24-Hour Room Service: Hôtel de Crillon Paris
Saturday 22 September 2007
The taxi driver didn't need the address: "Crillon" was enough, because, like the Louvre and the Arc de Triomphe, this hotel is a Parisian landmark. Commissioned by Louis XV in 1758 as one of a pair of government buildings at the northern end of the Place Louis XV – now the Place de la Concorde – it was soon transformed into a hotel. In 1788, it was acquired by the Comte de Crillon, but was then promptly confiscated by the government during the Revolution. It was later returned to the family and was taken over by the Société du Louvre and refurbished in 1907.
The hotel is still imbued with its illustrious past: the Salon Marie Antoinette, with its high ceilings and tall doors that open out on to a sweeping terrace, is where the young queen is said to have taken piano lessons. Elsewhere, one of Leonard Bernstein's pianos takes pride of place in a suite dedicated to the composer. And the guest book includes the names of, among others, Emperor Hirohito of Japan, King George V, Churchill, American presidents from Roosevelt to George W, Madonna, J-Lo, and even the Dalai Lama.
Why they all chose the Crillon is clear the second you walk through the revolving doors. From floor to ceiling, the hotel is covered in marble – in cream and toffee-coloured swirls – that is polished to such an extent that the light reflecting from the twinkling crystal chandeliers creates an almost holy glow. The gilt and brocade furnishings and antique artefacts dotted throughout are a perfect match. Then there's Les Ambassadeurs, the hotel's world-renowned restaurant, which boasts two Michelin stars and a celebrity chef, Jean-François Piège. The hotel even caters for dogs (though not in the restaurant) with baskets, special menus, their own Crillon collar, and walks by the concierge staff. But despite the opulence, there is still a homely feel. The card awaiting us in our suite read: "Welcome to your Parisian home". And to an extent, that's how it felt, albeit on a rather more decadent scale than my two-bedroom flat in south-east London.
Hôtel de Crillon, 10 Place de la Concorde, 75008 Paris (00 33 1 44 71 15 01; www.crillon.com). The hotel is a short walk from the Avenue des Champs-Elysées, the Grand Palais, the Jardin des Tuileries and the swanky designer shopping area around the Rue du Faubourg St-Honoré.
Time from international airport: around 30-40 minutes by taxi from Paris Charles de Gaulle, depending on traffic. The Eurostar terminal at the Gare du Nord is about a 20-minute drive from the hotel.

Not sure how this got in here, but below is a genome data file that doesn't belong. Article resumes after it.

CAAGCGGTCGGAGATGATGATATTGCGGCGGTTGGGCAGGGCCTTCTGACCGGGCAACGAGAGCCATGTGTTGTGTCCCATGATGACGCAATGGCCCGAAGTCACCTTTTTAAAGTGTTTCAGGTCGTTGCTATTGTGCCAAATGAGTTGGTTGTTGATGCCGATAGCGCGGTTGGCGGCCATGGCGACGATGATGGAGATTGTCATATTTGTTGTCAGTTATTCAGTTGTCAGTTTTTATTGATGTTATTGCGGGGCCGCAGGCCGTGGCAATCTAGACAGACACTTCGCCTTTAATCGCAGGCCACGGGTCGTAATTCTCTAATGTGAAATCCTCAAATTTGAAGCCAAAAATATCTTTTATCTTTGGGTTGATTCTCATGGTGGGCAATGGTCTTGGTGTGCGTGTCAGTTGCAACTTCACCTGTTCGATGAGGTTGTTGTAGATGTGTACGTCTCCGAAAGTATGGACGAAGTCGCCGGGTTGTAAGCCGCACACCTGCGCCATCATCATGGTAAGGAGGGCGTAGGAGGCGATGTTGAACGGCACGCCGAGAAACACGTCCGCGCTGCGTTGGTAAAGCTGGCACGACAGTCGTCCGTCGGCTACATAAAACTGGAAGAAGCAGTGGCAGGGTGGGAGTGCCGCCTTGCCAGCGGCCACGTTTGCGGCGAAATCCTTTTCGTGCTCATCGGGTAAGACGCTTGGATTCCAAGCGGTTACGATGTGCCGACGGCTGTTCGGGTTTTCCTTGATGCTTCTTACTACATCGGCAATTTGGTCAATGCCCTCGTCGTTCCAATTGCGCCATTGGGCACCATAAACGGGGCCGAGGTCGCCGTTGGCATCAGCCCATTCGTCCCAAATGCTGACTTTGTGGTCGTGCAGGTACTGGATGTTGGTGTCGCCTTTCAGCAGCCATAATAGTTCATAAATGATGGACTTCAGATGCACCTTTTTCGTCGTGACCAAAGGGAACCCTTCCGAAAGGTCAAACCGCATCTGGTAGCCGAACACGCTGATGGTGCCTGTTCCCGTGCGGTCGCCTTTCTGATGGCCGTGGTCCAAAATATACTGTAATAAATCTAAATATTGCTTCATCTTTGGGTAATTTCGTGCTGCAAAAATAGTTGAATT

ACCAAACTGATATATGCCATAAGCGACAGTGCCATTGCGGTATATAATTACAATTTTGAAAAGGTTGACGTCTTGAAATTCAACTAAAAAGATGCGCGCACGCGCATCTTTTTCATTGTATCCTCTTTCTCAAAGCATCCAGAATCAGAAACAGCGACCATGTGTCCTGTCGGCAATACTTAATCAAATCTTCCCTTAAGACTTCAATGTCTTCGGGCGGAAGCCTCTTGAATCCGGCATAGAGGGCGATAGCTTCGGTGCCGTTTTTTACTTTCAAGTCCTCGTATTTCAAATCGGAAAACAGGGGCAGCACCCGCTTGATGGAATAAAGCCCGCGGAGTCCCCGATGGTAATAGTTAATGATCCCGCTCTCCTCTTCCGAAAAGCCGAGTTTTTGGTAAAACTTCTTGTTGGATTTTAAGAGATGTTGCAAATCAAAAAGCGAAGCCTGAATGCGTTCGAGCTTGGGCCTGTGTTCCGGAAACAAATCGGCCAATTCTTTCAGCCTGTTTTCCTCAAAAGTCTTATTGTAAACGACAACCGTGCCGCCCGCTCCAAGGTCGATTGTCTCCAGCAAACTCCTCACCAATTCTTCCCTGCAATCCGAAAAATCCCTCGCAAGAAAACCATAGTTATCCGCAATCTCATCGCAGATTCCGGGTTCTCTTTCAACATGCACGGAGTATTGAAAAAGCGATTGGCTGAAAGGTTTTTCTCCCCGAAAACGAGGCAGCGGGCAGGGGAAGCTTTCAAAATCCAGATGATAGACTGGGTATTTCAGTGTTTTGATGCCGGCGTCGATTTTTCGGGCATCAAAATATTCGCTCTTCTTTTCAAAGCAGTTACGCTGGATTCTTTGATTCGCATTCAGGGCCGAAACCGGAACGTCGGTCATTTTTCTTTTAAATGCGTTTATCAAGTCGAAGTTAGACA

The 103 guest rooms and 44 suites or "Grand Apartments" (including five overlooking the Place de la Concorde) have been restored to Louis XV-style opulence. Our suite was arranged over two floors. On the lower level there was a lounge area with a small sofa and ornate period furniture. French windows opened to allow a light breeze to circulate on a warm and balmy weekend. A spiral staircase led up to the bedroom, with its super-kingsize bed. The bathroom was, of course, covered in marble.
Dinner at Les Ambassadeurs is a treat: the seven-course "tasting" menu on which we feasted made things of beauty from ordinary-sounding dishes. "Carbonara", for example, was a cube of pork belly accompanied by a Parmesan mousse and wrapped in spaghetti. Dessert was a strawberry-and-basil mousse and ice cream creation, inside an intricate cylinder of meringue lattice. Other touches included frozen sweets served from a huge ice-filled jug, with coffee and tea – the tea fresh from the infusion trolley, with leaves plucked from an array of potted herbs.
Freebies: a bowl of fruit; a plate of chocolates, roses and orchids; mineral water; the International Herald Tribune; Annick Goutal toiletries; bath salts.
Keeping in touch: direct-dial telephones, flat-screen TVs with free internet access, and hi-fi in the rooms; a well-equipped business centre.
THE BOTTOM LINE
The Leading Hotels of the World (00800 2888 8882; www.lhw.com) offers stays at the Hôtel de Crillon from ¿€682 (£487) per room per night, including breakfast. The "tasting menu" at Les Ambassadeurs costs ¿€200 (£143) per person, not including wine.
I'm not paying that: the Hôtel Daniel (00 33 1 42 56 17 00; www.hoteldanielparis.com), which is just off the Avenue des Champs-Elysées, has double rooms from €390 (£279) per night, room only.
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